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Heart Lung. 1994 Mar-Apr;23(2):112-7.

The effect of early ambulation on patient comfort and delayed bleeding after cardiac angiogram: a pilot study.

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  • 1Foothills Hospital, Calgary, Alberta.

Abstract

OBJECTIVE:

To examine the effects of ambulation at 3 versus 6 hours on delayed bleeding, pain, and anxiety in patients after cardiac angiogram.

DESIGN:

Experimental, pretest posttest, random assignment.

SETTING:

Western Canadian University-affiliated tertiary care hospital.

PATIENTS:

Thirty-nine patients who underwent cardiac angiograms.

OUTCOME MEASURES:

Delayed bleeding, pain, and anxiety.

INTERVENTION:

The experimental group ambulated at 3 hours after cardiac angiogram; the control group ambulated at 6 hours. Delayed bleeding was evaluated by sanguinous drainage through a standard gauze pressure dressing and/or the presence of a palpable hematoma greater than 5 cm in width. Melzack's Present Pain Intensity Scale and Spielberger's State Anxiety Inventory were used to evaluate patient comfort at 2, 4, and 7 hours after angiogram and the next day.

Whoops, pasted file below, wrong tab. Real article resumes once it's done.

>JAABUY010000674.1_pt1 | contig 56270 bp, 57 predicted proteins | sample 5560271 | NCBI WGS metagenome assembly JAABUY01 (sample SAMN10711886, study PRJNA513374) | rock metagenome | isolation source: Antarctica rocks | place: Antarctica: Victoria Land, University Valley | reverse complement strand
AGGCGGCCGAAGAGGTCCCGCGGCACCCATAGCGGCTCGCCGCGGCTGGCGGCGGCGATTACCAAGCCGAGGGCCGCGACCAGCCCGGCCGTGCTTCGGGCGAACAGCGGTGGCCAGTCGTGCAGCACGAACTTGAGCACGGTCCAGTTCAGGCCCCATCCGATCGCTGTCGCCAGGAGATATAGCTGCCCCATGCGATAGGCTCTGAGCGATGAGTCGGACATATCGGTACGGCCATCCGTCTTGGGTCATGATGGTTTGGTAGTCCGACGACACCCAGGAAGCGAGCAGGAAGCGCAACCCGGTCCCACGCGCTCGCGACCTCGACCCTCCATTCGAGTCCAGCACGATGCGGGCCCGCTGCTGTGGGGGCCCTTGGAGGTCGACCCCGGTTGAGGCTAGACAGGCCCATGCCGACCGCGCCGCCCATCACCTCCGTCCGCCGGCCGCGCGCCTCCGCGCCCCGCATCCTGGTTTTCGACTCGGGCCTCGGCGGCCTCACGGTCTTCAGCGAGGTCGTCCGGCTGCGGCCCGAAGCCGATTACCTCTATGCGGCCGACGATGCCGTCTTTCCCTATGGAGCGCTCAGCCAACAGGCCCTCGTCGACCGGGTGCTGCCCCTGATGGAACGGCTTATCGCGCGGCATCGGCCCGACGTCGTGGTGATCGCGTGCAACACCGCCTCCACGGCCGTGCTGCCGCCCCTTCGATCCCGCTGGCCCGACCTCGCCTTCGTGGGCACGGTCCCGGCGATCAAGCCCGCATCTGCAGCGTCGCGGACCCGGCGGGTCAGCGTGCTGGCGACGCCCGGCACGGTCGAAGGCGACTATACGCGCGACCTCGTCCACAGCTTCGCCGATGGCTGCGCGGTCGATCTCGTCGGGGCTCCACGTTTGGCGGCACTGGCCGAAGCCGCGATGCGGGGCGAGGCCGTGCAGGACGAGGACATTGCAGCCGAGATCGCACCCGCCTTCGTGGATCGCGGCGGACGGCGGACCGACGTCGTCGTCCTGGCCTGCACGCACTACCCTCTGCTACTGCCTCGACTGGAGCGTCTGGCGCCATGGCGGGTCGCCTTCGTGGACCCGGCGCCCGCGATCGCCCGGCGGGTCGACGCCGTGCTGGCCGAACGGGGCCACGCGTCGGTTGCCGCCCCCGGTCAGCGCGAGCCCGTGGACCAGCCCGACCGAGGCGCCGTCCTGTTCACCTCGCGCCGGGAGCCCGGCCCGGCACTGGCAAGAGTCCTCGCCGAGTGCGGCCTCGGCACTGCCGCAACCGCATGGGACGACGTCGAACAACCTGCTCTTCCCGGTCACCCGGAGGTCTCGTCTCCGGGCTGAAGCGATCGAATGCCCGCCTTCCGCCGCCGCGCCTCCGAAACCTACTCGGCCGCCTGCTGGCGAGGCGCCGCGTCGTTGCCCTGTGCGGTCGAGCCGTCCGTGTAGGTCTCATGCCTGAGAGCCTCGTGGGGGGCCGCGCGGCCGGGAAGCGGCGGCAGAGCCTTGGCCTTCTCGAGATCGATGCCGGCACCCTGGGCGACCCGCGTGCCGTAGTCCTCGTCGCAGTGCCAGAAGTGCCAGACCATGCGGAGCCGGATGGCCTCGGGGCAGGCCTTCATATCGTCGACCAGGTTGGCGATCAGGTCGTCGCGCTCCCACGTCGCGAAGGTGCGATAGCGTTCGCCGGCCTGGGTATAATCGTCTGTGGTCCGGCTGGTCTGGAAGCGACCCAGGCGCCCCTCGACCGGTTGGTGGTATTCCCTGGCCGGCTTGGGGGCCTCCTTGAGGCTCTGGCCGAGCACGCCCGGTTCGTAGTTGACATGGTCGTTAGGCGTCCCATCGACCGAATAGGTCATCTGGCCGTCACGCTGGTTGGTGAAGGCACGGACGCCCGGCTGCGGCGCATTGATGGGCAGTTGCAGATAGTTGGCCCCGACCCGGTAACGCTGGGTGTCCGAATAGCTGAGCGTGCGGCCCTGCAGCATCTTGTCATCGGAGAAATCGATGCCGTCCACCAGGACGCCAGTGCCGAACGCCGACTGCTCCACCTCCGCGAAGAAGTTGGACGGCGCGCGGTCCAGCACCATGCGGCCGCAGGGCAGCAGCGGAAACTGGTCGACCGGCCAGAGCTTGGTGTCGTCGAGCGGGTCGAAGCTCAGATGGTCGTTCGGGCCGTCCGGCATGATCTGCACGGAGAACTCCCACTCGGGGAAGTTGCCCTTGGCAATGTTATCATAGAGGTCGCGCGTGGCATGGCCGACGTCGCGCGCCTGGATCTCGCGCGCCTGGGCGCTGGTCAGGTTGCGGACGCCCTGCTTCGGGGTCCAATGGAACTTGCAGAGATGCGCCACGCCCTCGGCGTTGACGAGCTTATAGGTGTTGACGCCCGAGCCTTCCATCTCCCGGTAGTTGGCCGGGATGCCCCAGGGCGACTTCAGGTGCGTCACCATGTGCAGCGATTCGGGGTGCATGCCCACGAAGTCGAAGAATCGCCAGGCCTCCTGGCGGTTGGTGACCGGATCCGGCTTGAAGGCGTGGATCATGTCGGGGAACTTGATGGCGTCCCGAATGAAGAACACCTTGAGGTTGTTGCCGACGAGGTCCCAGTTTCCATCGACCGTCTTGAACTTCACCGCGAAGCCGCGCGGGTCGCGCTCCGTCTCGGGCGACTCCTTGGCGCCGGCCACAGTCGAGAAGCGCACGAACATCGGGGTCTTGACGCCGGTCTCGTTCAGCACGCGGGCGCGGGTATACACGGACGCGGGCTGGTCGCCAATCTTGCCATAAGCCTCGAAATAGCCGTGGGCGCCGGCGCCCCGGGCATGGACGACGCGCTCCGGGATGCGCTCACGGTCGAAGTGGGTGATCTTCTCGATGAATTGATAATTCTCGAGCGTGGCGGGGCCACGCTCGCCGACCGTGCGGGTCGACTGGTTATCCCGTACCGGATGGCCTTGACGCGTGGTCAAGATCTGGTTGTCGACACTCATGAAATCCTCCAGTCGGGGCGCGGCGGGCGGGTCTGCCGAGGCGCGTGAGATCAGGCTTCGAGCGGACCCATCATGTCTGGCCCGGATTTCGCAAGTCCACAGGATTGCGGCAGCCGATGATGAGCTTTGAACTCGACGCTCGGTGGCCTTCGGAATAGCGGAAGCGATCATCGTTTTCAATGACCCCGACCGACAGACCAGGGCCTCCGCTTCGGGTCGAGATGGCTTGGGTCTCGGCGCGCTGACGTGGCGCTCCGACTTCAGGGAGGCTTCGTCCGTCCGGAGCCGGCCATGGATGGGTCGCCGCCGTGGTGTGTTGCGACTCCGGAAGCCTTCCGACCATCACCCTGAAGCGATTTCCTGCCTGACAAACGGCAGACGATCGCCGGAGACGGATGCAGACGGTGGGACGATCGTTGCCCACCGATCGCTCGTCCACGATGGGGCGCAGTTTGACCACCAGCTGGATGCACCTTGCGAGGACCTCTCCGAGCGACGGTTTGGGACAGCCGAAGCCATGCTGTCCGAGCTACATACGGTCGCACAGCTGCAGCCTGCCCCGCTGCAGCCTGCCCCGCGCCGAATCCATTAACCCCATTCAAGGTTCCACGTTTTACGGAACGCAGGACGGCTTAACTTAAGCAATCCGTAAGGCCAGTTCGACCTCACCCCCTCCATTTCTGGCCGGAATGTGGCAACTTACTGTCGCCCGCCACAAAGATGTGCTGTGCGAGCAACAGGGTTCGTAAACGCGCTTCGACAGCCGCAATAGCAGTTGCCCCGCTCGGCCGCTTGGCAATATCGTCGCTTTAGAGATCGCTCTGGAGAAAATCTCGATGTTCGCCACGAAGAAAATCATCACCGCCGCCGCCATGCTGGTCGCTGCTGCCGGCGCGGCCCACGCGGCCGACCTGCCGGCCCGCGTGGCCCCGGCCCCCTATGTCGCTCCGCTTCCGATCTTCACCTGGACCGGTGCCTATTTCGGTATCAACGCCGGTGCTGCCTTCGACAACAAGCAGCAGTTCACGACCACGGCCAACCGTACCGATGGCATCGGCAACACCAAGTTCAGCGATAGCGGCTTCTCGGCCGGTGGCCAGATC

RESULTS:

None of the patients experienced any delayed bleeding. Student's t test was used to compare pain levels and anxiety scores. In addition, repeated measures analysis of variance was applied to pain scores taken at 4 hours, 7 hours, and the next day. The 2-hour observation data were used as a covariate and a basis for comparison of pain at the next three observations. Patients ambulating early had significantly less pain overall (p < 0.005) and less back pain at 4 and 7 hours after angiogram (p < 0.05). There was no significant difference in the mean anxiety scores.

CONCLUSION:

The significant decrease in back pain of patients who ambulated earlier demonstrates the need to consider patient comfort as well as the potential risks and sequelae of delayed bleeding.

PMID:
8206767
[PubMed - indexed for MEDLINE]
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